Financial innovation takes off at Chinese banks

The opening up of the financial sector in China to competitive pressure ups the requirement on banks to stay ahead of the curve by adopting innovative solutions

Despite headwinds emanating from deleveraging and an ongoing liquidity squeeze, China’s banking industry garnered inspiration by adopting a number of innovations in 2018, usually on the back of governmental support of fintech development.

For example, Shenzhen, one early adopter of blockchain, is proactively encouraging the use of distributed ledger technology. In September 2018, a Greater Bay Area trade finance blockchain platform was jointly launched by Shenzhen Fintech Research Institute, Bank of China, China Construction Bank, China Merchants Bank, Ping An Bank, Standard Chartered and BYD.

On this platform, BYD’s suppliers are able to obtain banking facilities more easily from local banks. According to informed sources, this pilot program also allows trade assets including receivables, letter of credits and forfaiting to be sold to offshore markets.

“The People's Bank of China hopes that emerging technology can change the current financial ecosystem,” says a senior executive at a Taiwanese bank familiar with the matter in an interview with The Asset.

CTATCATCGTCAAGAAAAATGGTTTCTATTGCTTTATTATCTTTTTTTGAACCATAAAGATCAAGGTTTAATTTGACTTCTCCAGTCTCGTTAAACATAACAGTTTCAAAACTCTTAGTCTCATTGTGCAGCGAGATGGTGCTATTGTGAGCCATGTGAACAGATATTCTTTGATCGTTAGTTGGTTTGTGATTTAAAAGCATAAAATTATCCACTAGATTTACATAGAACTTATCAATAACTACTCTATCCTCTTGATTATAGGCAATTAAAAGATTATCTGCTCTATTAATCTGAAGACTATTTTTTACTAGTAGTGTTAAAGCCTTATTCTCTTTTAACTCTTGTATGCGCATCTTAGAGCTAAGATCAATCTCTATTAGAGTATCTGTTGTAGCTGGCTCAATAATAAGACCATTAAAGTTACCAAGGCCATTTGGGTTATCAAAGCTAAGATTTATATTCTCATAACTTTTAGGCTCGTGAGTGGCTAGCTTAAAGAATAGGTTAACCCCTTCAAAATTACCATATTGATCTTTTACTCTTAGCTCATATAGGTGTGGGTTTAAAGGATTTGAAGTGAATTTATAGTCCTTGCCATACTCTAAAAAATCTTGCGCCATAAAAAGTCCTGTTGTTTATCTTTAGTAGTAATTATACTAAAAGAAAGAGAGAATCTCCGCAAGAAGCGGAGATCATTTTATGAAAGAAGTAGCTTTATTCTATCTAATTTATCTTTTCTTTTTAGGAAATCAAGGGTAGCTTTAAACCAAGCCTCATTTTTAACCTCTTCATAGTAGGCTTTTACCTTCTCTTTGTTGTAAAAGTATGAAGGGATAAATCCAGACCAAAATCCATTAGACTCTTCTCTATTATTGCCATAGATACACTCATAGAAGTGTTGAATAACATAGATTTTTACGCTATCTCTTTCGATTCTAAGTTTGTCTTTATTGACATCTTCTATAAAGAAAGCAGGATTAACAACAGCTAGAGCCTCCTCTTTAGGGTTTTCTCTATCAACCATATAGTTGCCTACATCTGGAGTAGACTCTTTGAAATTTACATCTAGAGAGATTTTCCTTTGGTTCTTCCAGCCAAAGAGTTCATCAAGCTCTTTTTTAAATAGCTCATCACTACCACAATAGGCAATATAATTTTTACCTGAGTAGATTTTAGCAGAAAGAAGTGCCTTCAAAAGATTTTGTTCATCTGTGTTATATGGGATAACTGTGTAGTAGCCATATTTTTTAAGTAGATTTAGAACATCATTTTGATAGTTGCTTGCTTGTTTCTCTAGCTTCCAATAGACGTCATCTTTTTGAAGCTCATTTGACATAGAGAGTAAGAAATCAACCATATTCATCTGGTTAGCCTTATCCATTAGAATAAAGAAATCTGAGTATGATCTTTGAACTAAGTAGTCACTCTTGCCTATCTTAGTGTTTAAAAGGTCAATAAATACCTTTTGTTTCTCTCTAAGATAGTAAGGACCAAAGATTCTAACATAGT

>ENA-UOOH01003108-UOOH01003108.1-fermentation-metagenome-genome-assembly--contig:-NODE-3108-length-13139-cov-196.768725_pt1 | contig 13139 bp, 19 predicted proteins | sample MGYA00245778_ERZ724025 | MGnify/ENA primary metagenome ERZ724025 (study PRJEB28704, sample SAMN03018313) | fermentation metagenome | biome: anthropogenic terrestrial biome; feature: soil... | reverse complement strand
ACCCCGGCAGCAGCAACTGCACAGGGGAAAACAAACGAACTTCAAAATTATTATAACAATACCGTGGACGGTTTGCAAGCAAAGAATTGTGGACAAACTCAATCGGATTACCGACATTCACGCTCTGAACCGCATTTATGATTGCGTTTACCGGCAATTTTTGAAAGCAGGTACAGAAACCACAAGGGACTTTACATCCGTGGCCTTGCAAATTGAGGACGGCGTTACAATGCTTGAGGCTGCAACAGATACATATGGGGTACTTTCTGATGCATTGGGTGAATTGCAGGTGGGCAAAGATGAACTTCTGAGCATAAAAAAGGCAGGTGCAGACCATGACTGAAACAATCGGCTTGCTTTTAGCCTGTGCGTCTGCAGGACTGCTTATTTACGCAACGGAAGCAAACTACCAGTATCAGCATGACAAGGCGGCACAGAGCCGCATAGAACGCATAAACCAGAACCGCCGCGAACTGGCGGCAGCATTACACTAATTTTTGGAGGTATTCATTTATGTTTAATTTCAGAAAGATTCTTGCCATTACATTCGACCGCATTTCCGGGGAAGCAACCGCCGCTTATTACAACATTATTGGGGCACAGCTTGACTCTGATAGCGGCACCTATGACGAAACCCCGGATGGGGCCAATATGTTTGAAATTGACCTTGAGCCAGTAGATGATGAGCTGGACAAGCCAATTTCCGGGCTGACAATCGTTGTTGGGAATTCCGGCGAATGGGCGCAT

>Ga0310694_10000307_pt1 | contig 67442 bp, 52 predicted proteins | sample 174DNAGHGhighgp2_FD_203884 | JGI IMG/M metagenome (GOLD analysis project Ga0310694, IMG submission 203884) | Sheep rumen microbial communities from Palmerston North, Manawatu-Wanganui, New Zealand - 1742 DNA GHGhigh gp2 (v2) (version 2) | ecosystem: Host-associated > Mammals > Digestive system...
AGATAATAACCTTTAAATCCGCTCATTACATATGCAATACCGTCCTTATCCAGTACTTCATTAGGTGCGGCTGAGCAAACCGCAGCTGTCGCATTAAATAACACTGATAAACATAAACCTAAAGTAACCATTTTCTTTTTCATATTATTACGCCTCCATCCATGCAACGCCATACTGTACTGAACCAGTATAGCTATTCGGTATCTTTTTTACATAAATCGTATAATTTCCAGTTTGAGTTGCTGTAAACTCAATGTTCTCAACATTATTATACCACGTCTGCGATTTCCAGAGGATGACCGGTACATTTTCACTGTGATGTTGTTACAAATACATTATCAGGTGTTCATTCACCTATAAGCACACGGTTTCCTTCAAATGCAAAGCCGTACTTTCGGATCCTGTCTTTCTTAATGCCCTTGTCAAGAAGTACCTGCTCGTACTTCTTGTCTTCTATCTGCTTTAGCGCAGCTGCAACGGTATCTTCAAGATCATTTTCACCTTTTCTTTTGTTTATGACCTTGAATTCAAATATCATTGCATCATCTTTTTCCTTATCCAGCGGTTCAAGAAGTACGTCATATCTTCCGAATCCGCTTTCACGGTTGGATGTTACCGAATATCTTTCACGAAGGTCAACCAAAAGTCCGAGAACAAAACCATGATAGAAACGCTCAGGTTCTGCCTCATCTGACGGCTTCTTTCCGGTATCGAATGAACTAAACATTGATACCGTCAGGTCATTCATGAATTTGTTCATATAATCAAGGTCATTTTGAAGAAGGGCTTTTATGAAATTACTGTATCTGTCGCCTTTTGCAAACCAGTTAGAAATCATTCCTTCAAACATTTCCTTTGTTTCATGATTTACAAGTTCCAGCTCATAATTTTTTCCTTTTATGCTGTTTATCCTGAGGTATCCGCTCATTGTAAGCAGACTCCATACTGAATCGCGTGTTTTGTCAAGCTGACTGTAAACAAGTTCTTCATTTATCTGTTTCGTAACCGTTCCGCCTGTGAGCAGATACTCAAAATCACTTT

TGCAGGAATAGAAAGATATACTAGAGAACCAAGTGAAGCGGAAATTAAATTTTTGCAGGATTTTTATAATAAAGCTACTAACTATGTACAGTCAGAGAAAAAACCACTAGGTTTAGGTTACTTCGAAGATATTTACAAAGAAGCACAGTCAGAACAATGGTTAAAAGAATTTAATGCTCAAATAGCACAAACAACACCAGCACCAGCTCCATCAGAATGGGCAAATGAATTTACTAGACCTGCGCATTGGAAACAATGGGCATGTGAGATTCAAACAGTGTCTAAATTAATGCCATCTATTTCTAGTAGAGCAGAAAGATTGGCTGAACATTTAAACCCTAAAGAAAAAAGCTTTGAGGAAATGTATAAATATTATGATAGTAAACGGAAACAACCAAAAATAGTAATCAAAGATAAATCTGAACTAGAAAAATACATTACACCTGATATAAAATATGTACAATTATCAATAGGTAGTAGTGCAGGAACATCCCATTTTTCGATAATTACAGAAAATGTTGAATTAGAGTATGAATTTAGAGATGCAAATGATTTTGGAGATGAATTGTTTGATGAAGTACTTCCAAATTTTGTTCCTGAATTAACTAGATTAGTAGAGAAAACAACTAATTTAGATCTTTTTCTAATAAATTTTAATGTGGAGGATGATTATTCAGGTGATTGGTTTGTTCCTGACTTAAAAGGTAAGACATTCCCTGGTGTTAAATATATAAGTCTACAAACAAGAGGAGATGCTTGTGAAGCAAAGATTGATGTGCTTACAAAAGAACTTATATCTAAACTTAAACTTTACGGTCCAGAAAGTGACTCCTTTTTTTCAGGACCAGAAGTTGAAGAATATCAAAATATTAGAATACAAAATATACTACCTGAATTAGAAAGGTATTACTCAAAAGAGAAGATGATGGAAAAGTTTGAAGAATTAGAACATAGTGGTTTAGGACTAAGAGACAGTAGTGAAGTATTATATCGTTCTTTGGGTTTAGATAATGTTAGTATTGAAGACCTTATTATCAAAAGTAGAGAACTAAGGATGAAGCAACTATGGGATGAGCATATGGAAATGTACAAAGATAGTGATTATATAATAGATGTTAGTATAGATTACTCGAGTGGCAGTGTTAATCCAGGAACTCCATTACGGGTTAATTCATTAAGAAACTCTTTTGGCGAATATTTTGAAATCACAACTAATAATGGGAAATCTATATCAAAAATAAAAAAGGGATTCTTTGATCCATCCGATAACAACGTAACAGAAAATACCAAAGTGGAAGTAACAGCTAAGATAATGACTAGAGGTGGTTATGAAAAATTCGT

In Shanghai, a thriving financial hub where over 300 large local corporates and multinational corporates are based, financial innovation is also considered a top priority for banks facing fierce competitive pressures. In particular, regulation with regards to cross-border finance is generally more relaxed within the Shanghai Free Trade Zone (FTZ). 

As of the end of 2018, the number of corporates in Shanghai FTZ who had used cross-border renminbi pools reached 898, with a total transaction volume of 1.46 trillion yuan (US$220 billion). Ninety-five treasury entities of multinational corporations in Shanghai FTZ had been granted authorization to manage their group FX transactions on a pilot basis. 

“Without innovation, you cannot survive. Simply relying on price competition is not a sustainable strategy,” says a branch manager of a large Chinese bank in Shanghai. “Through a perfectly competitive market, Chinese financial institutions can grow and connect with international practice.”

Product innovation also transformed the commodity markets in China, which accomplished two major milestones during 2018. In March, the first renminbi-denominated crude oil future was launched in Shanghai Futures Exchange. In May, Dalian Commodity Exchange broke new ground by introducing overseas investors to the steel ore futures market. Bank of China and HSBC are the futures margin depository banks for the two respective products at Shanghai Futures Exchange and Dalian Commodity Exchange.


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15 Mar 2019



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